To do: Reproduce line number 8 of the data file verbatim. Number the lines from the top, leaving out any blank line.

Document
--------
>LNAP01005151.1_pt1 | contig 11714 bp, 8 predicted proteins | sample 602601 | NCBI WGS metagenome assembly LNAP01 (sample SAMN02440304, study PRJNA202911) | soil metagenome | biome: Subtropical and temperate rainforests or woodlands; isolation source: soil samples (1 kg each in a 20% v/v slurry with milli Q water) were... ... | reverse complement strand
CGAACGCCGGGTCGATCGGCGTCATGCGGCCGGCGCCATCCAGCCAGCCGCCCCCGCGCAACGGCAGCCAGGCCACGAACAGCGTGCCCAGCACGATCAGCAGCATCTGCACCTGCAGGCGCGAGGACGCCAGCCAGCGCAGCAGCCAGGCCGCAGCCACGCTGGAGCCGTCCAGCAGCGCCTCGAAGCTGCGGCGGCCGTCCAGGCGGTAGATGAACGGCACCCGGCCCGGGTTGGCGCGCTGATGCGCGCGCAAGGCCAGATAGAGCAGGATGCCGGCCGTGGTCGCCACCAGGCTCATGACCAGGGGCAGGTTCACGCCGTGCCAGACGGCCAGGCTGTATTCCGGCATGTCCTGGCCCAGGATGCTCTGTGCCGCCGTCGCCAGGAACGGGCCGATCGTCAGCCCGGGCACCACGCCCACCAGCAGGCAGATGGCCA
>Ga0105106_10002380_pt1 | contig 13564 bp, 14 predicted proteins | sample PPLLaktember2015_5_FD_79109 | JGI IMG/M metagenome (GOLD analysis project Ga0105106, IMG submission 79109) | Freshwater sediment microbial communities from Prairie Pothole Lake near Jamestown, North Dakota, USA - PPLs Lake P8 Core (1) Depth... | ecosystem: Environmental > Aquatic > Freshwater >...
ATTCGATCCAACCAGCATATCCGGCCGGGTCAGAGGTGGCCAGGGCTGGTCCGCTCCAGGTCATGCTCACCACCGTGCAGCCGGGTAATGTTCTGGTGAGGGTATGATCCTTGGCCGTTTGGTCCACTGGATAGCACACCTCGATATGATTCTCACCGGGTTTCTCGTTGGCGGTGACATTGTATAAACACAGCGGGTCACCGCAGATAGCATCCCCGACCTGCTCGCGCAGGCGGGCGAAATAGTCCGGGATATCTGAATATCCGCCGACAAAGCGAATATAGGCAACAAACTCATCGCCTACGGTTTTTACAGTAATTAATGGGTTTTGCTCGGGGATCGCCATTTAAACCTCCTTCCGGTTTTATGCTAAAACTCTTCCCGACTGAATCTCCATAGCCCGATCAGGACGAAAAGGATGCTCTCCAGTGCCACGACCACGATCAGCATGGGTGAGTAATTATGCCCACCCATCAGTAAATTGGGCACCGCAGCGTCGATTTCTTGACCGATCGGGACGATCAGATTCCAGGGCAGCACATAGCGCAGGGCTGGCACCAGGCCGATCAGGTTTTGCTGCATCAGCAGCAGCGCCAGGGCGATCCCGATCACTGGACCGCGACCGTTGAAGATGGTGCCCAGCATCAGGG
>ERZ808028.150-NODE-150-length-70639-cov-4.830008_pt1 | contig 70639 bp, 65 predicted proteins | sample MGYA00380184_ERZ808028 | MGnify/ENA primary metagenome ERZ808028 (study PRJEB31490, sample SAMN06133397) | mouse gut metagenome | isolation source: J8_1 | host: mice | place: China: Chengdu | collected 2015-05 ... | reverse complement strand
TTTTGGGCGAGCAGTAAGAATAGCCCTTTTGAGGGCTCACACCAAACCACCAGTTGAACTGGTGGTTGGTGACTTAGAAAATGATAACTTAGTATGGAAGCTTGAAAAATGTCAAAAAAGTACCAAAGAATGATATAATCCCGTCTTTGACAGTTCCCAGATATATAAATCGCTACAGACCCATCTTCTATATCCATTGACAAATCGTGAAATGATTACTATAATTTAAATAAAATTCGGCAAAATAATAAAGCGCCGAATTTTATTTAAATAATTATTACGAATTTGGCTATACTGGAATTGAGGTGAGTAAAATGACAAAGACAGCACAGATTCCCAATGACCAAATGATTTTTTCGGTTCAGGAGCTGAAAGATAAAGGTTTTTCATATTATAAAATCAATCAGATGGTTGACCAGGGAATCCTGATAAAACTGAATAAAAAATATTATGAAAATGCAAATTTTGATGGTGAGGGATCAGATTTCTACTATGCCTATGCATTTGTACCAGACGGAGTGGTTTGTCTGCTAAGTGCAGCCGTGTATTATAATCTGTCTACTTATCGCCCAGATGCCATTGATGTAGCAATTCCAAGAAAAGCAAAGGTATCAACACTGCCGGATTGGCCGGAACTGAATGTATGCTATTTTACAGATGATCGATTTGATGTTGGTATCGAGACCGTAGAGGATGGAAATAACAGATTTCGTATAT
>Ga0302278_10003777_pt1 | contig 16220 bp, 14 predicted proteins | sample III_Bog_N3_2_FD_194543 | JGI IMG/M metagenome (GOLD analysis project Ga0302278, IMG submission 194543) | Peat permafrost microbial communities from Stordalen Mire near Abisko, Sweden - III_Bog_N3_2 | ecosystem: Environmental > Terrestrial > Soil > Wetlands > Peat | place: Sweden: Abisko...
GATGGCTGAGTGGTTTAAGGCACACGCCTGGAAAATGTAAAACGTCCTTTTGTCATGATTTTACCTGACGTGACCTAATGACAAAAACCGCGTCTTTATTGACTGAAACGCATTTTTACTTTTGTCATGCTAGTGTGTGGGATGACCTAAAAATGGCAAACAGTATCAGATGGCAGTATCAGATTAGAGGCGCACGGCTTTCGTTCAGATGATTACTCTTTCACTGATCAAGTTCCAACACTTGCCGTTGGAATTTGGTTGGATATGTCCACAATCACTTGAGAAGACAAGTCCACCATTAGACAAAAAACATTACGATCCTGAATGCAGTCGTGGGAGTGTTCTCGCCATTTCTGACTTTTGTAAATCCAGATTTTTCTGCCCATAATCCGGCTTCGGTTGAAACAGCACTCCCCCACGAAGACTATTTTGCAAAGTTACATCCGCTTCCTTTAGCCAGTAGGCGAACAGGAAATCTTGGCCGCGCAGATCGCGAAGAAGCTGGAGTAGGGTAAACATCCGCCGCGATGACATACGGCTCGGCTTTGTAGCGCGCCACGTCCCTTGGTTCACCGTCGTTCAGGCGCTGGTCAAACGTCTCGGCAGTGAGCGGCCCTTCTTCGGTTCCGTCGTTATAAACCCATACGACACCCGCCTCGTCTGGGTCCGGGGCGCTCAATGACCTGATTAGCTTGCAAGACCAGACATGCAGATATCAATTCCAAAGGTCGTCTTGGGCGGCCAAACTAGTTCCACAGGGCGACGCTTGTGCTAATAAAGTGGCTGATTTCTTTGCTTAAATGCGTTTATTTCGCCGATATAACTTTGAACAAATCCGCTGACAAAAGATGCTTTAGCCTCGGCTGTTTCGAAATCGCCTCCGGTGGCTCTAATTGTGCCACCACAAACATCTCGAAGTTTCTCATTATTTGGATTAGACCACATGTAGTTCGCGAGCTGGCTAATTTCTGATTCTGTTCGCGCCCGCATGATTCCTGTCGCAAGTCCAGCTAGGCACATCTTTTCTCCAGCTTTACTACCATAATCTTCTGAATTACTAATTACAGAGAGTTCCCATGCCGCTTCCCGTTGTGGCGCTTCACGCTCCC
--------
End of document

GATGGCTGAGTGGTTTAAGGCACACGCCTGGAAAATGTAAAACGTCCTTTTGTCATGATTTTACCTGACGTGACCTAATGACAAAAACCGCGTCTTTATTGACTGAAACGCATTTTTACTTTTGTCATGCTAGTGTGTGGGATGACCTAAAAATGGCAAACAGTATCAGATGGCAGTATCAGATTAGAGGCGCACGGCTTTCGTTCAGATGATTACTCTTTCACTGATCAAGTTCCAACACTTGCCGTTGGAATTTGGTTGGATATGTCCACAATCACTTGAGAAGACAAGTCCACCATTAGACAAAAAACATTACGATCCTGAATGCAGTCGTGGGAGTGTTCTCGCCATTTCTGACTTTTGTAAATCCAGATTTTTCTGCCCATAATCCGGCTTCGGTTGAAACAGCACTCCCCCACGAAGACTATTTTGCAAAGTTACATCCGCTTCCTTTAGCCAGTAGGCGAACAGGAAATCTTGGCCGCGCAGATCGCGAAGAAGCTGGAGTAGGGTAAACATCCGCCGCGATGACATACGGCTCGGCTTTGTAGCGCGCCACGTCCCTTGGTTCACCGTCGTTCAGGCGCTGGTCAAACGTCTCGGCAGTGAGCGGCCCTTCTTCGGTTCCGTCGTTATAAACCCATACGACACCCGCCTCGTCTGGGTCCGGGGCGCTCAATGACCTGATTAGCTTGCAAGACCAGACATGCAGATATCAATTCCAAAGGTCGTCTTGGGCGGCCAAACTAGTTCCACAGGGCGACGCTTGTGCTAATAAAGTGGCTGATTTCTTTGCTTAAATGCGTTTATTTCGCCGATATAACTTTGAACAAATCCGCTGACAAAAGATGCTTTAGCCTCGGCTGTTTCGAAATCGCCTCCGGTGGCTCTAATTGTGCCACCACAAACATCTCGAAGTTTCTCATTATTTGGATTAGACCACATGTAGTTCGCGAGCTGGCTAATTTCTGATTCTGTTCGCGCCCGCATGATTCCTGTCGCAAGTCCAGCTAGGCACATCTTTTCTCCAGCTTTACTACCATAATCTTCTGAATTACTAATTACAGAGAGTTCCCATGCCGCTTCCCGTTGTGGCGCTTCACGCTCCC